The packages were installed on a queenless colony:
2 packages + 1 queenless colony = 2 queenright colonies (hopefully)
as simultaneous split and dual combination, I suppose. Anyway, the blunder was to use the newpaper method with empty supers but lay the paper, and packages on TOP of excluders.
[ D'oh! ]
The hive, a dual colony arrangement, was all buttoned up before it was realized that the configuration would have prevented the queens, once released, from moving down into the lower hive bodies but would have allowed them to move up into the common super stack and duke it out for sovereignty over a two package + a colony dominion.
The inelegant but (hopefully) effective temporary solution was to place feeders atop each of the hive bodies containing the packages and queens, covers on the feeders and supers on the covered feeders. From bottom to top:
- Hive bodies with old colony,
- Queen excluders (sigh),
- Hive bodies with packages and caged queens,
- Hivetop feeders,
- Feeder lids (sealing them off from above),
- Common honey supers
- Telescoping top cover (left ajar, as there is no inner cover in this setup).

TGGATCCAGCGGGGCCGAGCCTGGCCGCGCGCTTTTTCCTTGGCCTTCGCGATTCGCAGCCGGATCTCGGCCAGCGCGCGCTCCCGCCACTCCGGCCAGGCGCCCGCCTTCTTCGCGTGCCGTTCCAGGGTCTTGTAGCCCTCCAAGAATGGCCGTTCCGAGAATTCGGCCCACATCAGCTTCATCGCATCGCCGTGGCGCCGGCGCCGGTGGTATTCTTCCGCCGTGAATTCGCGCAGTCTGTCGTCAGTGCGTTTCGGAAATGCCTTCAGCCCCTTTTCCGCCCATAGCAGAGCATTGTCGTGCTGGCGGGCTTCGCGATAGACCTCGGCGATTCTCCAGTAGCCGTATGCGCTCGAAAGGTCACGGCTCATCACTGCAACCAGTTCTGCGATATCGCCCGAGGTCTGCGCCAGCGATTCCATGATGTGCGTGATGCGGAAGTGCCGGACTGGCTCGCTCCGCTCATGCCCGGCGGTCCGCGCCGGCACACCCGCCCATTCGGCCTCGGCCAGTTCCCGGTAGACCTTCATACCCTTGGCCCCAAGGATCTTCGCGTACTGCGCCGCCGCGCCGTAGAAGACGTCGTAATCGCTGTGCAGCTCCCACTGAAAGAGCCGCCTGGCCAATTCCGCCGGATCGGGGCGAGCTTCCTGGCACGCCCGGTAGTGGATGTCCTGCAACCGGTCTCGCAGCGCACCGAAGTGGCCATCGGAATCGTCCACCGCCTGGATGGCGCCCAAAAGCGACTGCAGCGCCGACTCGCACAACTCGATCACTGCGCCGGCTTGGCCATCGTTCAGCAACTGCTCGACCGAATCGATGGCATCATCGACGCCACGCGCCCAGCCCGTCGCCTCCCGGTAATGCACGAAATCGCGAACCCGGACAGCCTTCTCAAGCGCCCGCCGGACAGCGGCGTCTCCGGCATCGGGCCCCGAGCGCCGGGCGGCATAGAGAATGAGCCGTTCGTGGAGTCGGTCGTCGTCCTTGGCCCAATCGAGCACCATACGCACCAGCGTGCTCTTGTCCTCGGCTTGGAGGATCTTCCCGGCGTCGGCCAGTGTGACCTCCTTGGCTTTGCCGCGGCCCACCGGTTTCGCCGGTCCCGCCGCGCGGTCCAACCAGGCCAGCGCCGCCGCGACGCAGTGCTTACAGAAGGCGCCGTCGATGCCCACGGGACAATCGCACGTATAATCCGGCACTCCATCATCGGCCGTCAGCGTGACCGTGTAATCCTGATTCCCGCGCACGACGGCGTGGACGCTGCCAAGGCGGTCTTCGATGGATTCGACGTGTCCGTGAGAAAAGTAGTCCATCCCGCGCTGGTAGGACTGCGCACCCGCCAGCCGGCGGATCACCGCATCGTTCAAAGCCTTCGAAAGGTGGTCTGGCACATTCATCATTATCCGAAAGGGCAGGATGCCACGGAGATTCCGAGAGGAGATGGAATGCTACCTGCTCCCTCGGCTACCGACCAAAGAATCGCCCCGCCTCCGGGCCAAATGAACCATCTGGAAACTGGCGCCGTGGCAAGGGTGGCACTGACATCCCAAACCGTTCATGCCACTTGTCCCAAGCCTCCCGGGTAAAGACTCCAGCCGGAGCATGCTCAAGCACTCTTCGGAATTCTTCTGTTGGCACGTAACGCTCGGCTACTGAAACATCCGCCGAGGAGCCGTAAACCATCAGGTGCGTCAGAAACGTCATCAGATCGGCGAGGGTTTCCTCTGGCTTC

- Old colony workers can exit (and work?) the supers, but can't get in the feeders and drown,
- Package bees can get at the feeders (really just to get rid of the syrup that came with the packages),
- Package bees and old colony workers from the hive bodies can joyfully unite through the newspaper and
- The queens can hang out in their feeder-topped, excluder-bottomed prisons until someone comes along to let them out and get on with, um, queening.
I think I'm going to get a chance to go back and unscrew this mess tomorrow, but I really had planned on being able to leave this location alone for about a week while the acclimation and release process unfolded on its own. And I wonder if there might be any robbing issues with accessible supers for the moment not really assocaited with a defending colony - the weather was pretty lousy this morning, though...
And aside from the complete lapse in rational thought, there is the forgotten lesson learned: when installng packages or just caged queens, never start without a couple of marshmallows handy. One of the packages had a bad candy plug and while I THINK it will be okay, it would have been better to have a marshmallow handy, a lesson learned from unexpectingly encountering corked, not candied queen cages when installing packages from a new supplier.
Hopefully it will turn out well,
leaving only another story to tell.